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Michael F. Bergeron

In contrast to muscle cramps that are brought on by muscle overload or fatigue, exertional heat cramps seem to be prompted by extensive sweating and a significant sweat-induced whole-body sodium deficit. As a result of a consequent contracted interstitial compartment, axon terminals of selected motor neurons can become hyper-excitable and spontaneously discharge. Barely detectable muscle fasciculations or “twitches” in the affected muscles can rapidly progress to debilitating muscle cramps in just 20 to 30 minutes. To aid recovery, salt (NaCl) and water lost from sweating should be sufficiently replaced so as to restore the extracellular volume and interstitial fluid spaces. Sweat sodium, chloride, and fluid losses incurred during training and competition need to be closely matched by daily salt and fluid intake, in order to prevent an excessive sodium deficit, maintain sufficient fluid balance, and avoid exertional heat cramps.

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Lindsey Eberman, Leamor Kahanov, Thurman V. Alvey III and Mitch Wasik

Edited by Malissa Martin

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Katie Walsh and Morgan L. Cooper

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Laura A. Hayden and Meghan Lynch

Edited by Adam Naylor

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Jeffrey K. Kawaguchi and Robin K. Pickering

Edited by Mary Barnum

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Cailee E. Welch Bacon, Gary W. Cohen, Melissa C. Kay, Dayna K. Tierney and Tamara C. Valovich McLeod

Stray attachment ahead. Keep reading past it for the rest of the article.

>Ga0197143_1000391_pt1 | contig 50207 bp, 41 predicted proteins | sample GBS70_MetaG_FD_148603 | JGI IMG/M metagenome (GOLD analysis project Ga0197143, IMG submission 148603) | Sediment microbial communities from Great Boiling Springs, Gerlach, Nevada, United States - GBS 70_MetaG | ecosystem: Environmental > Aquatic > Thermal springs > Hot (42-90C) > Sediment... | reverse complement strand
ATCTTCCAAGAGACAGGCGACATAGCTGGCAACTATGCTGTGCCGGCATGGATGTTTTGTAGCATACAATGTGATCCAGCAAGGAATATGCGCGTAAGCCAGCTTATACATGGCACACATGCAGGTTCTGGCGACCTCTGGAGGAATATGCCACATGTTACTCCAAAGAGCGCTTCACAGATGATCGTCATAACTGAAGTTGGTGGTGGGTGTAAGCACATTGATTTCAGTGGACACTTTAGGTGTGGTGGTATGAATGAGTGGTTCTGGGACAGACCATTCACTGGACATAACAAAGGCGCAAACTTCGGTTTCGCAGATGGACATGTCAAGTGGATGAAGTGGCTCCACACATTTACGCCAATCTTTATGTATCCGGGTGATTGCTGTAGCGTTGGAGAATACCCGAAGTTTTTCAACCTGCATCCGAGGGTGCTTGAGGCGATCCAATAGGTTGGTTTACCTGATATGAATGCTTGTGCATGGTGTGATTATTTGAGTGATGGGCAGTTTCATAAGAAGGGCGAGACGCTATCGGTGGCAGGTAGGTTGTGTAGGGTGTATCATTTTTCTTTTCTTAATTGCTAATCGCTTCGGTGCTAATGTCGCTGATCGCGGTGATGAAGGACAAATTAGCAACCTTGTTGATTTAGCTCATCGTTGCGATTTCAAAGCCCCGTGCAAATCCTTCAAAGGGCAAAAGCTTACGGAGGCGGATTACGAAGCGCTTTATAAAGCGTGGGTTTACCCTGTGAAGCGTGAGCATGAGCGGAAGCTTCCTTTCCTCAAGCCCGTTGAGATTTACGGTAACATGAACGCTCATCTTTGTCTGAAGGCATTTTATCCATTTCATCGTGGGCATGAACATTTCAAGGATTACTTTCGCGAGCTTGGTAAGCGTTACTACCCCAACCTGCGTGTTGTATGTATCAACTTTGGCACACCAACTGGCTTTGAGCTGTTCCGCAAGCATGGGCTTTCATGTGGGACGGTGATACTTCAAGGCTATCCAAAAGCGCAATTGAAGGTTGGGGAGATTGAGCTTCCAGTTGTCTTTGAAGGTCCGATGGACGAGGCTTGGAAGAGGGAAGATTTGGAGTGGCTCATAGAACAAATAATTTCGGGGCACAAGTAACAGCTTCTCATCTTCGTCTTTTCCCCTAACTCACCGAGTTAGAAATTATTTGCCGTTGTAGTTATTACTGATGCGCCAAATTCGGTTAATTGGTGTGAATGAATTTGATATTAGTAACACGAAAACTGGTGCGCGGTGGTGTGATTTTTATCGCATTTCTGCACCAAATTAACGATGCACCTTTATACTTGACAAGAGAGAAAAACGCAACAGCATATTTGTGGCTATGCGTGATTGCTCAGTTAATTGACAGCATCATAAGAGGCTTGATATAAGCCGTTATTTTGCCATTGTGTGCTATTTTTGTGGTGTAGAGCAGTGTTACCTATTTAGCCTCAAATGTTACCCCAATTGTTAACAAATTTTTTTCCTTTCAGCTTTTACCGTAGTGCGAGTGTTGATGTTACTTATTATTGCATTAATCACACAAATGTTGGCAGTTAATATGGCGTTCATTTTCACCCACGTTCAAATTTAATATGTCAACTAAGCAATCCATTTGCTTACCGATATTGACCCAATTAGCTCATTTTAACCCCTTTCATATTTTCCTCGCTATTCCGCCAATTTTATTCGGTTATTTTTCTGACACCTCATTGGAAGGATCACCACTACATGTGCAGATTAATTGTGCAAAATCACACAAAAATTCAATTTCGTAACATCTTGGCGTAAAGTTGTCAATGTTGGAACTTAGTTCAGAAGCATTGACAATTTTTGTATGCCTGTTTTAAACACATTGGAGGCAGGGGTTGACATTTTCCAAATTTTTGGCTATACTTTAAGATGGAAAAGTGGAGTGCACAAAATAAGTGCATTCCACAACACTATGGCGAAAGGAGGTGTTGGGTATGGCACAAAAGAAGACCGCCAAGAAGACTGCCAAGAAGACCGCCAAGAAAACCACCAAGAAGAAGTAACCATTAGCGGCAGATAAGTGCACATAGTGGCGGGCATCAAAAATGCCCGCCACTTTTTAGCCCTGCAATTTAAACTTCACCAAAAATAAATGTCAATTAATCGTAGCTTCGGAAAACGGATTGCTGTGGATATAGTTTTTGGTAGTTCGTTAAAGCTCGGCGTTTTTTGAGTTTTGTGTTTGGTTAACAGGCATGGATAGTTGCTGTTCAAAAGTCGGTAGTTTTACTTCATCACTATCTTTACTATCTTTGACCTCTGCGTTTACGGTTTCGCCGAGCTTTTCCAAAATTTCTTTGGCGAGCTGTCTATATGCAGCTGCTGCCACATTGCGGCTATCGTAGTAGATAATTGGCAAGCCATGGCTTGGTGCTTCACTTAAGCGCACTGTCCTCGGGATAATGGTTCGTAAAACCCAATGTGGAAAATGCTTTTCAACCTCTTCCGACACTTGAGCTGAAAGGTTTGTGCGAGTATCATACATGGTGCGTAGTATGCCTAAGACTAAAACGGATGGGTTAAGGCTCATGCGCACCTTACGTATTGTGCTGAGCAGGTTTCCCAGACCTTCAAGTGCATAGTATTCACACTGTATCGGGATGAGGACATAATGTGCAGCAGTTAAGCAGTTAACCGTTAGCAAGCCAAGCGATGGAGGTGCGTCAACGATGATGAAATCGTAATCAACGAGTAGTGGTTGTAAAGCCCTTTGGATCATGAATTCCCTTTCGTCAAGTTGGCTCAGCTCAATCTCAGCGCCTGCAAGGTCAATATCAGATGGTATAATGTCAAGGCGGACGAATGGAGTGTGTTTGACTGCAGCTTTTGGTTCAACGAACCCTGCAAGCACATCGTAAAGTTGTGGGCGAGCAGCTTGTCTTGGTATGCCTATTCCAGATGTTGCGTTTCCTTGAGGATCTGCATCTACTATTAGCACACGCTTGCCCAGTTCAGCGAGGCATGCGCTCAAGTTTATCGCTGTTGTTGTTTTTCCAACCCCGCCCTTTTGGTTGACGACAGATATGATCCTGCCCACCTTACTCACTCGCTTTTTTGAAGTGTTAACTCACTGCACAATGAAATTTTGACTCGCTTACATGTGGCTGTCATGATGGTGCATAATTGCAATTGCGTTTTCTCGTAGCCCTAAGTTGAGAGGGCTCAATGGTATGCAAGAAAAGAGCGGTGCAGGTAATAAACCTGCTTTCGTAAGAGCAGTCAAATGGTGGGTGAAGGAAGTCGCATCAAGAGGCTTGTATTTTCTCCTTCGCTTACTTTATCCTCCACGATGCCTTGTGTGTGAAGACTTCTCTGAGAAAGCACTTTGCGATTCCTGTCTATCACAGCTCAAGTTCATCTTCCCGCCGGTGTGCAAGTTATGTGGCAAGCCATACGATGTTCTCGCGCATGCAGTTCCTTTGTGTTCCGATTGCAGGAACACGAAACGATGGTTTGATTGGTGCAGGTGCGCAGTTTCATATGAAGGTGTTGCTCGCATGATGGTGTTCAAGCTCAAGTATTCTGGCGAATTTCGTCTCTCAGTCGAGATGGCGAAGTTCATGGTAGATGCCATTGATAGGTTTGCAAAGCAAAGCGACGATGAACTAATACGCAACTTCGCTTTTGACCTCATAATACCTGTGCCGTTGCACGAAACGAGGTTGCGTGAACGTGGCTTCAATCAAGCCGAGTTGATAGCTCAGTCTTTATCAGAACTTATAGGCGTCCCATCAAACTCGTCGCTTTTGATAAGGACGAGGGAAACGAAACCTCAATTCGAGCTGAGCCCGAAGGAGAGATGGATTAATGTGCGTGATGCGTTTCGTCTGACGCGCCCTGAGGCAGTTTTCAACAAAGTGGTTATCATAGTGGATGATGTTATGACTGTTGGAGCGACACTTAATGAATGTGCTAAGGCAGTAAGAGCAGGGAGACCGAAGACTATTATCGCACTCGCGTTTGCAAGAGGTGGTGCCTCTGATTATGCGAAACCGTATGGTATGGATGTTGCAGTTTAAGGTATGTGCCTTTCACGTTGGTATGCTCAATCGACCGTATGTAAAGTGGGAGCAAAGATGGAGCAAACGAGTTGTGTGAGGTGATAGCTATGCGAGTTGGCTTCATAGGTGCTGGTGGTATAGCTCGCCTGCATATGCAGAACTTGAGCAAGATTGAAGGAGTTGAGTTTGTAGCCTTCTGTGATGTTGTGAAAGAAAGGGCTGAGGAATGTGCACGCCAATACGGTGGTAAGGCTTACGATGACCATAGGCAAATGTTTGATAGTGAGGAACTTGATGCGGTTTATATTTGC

evaluation to full participation clearance/return-to-play.  6. Please explain the baseline concussion assessment testing processes at your secondary school.  7. Please explain the postconcussion assessment testing processes at your secondary school.  8. Please discuss your level of satisfaction with the

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Corey P. Ochs, Melissa C. Kay and Johna K. Register-Mihalik

exposures in football 1 to 1.55/1000 athlete exposures in ice hockey. 2 Professional sports leagues, such as the National Football League (NFL) and National Hockey League (NHL), have instituted policies to assess and manage concussions, including return to play; however, little is known about the

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Jessica St Aubin, Jennifer Volberding and Jack Duffy

activity, is followed until he or she no longer reports concussion-related symptoms, has a normal clinical examination, and performs at or above pre-injury levels of functioning on all objective concussion assessments. Then the patient will begin the Return to Play (RTP) protocol. Phase 2 includes light

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Steven Eustace, Richard Michael Page and Matt Greig

Key Points ▸ Angle-specific isokinetic strength assessments should be conducted at varying angular velocities at the point of return to play. ▸ Isokinetic assessments should consider an angle-specific function strength ratio at the point of return to play. ▸ The slope of the force-velocity curve is